Rugby a welcome diversion to a shaken city

The following two tabs change content below.
Martin Moodie
Martin Moodie is the Founder & Chairman of The Moodie Report.

I’ve arrived in New Zealand, where I’ll spend most of the next month watching the Rugby World Cup that has gripped the nation.

After a breathtaking flight over the Southern Alps (above and below) my first stop is my hometown of Christchurch where I arrived yesterday. Initially the garden city, as it is known, was due to host a number of World Cup matches, including two quarter finals. But all that changed after the tragic, catastrophic earthquake of 22 February – the second major earthquake to hit the city within five months. Since that first quake (4 September 2011) there have been over 8,000 aftershocks and locals have grown conditioned to, though weary of, them.

Arriving at Christchurch Airport though, all seems normal. It’s a lovely experience to be welcomed by the sound of bird song as you exit your aircraft and enter the terminal.

Once you step inside there’s no doubting you’re in rugby country. The excellent JR Duty Free shop has a couple of life-sized rugby dummies suspended from the ceiling and throughout the terminal there are numerous reminders that you’re now in All Blacks country.

As soon as I stepped inside the JR store, an assistant called Tracey came up to me and helped me with my purchases, even offering to carry the basket around while I sought to spend my generous three-bottle spirits allowance. When I said she didn’t need to do that, Tracey replied: “That’s how we do things here.” In 25 years of covering the duty free industry, that’s a first.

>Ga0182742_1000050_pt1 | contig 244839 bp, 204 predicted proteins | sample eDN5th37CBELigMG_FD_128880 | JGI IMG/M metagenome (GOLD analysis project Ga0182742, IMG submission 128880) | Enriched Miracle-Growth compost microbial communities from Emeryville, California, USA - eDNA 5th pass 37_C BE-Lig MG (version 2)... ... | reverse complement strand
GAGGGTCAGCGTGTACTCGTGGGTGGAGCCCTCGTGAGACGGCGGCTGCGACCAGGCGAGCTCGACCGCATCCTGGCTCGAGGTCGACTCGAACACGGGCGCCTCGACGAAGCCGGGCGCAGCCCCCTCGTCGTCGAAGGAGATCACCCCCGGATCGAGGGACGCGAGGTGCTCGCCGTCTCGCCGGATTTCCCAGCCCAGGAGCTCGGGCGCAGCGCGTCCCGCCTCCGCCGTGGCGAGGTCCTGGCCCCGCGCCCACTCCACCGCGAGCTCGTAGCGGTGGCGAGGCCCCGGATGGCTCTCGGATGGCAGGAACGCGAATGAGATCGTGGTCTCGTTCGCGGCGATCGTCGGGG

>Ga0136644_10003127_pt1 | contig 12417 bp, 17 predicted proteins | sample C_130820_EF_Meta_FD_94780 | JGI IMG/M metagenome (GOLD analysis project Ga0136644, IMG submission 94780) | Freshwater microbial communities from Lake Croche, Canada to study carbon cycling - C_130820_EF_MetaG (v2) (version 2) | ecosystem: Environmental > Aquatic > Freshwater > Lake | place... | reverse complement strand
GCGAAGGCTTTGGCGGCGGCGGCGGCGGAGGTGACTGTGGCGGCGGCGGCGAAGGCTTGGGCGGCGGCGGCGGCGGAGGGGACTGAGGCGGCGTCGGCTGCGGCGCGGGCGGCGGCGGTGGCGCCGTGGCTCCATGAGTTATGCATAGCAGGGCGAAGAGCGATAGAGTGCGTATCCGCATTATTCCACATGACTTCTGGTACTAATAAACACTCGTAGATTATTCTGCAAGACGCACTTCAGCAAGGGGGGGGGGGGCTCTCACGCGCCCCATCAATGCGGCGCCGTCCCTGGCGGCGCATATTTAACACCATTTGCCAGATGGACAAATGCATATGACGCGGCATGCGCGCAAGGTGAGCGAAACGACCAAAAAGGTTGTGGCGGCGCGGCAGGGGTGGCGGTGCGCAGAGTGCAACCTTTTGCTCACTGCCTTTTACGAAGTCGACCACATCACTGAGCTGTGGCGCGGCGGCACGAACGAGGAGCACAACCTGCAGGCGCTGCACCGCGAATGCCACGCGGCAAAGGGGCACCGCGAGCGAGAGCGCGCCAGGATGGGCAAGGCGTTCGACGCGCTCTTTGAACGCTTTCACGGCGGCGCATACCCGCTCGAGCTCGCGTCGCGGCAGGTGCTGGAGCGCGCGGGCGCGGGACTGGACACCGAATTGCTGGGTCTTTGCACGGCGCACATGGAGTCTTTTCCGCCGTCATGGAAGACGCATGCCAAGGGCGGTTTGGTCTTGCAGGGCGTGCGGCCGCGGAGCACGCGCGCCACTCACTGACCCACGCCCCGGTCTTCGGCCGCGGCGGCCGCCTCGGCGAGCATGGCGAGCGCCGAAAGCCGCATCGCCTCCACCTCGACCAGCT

JR Duty Free really supported the local community after the earthquakes and it shows in the obvious team spirit of the sales team here.

At the Travelex foreign exchange outlet a big black All Blacks flag was pinned to the wall and Diane, the staff member on duty, seemed as knowledgeable about rugby as she was about currency.

While I waited in the queue I spoke to an Irish visitor called Woody from north of Dublin, as resplendent in his green jumper as I was in my All Blacks version. “I hope you make it all the way to the final and only lose to a Dan Carter drop kick in the final seconds,” I said, probably echoing the sentiments of 4 million Kiwis who are all petrified at the prospect of an Australia-England final.

Everywhere I’ve gone in this city the talk is of the rugby. At the supermarket (below) a counter assistant chatted in great detail about the prospects of various teams and even gave me an All Blacks flag after I said I was visiting the country to watch the rugby.

It’s good to see and hear the people of Christchurch so upbeat about the tournament, considering the relocation of the matches that everyone here had looked forward to for so long.

The World Cup is a welcome distraction from another, much darker subject. For out there, just a few miles from the airport, is a very different Christchurch, full of scenes of devastation that are almost impossible to reconcile with my image of the safe, pretty city where I grew up. More of that in my next Blog.

Leave a Comment

Your email address will not be published.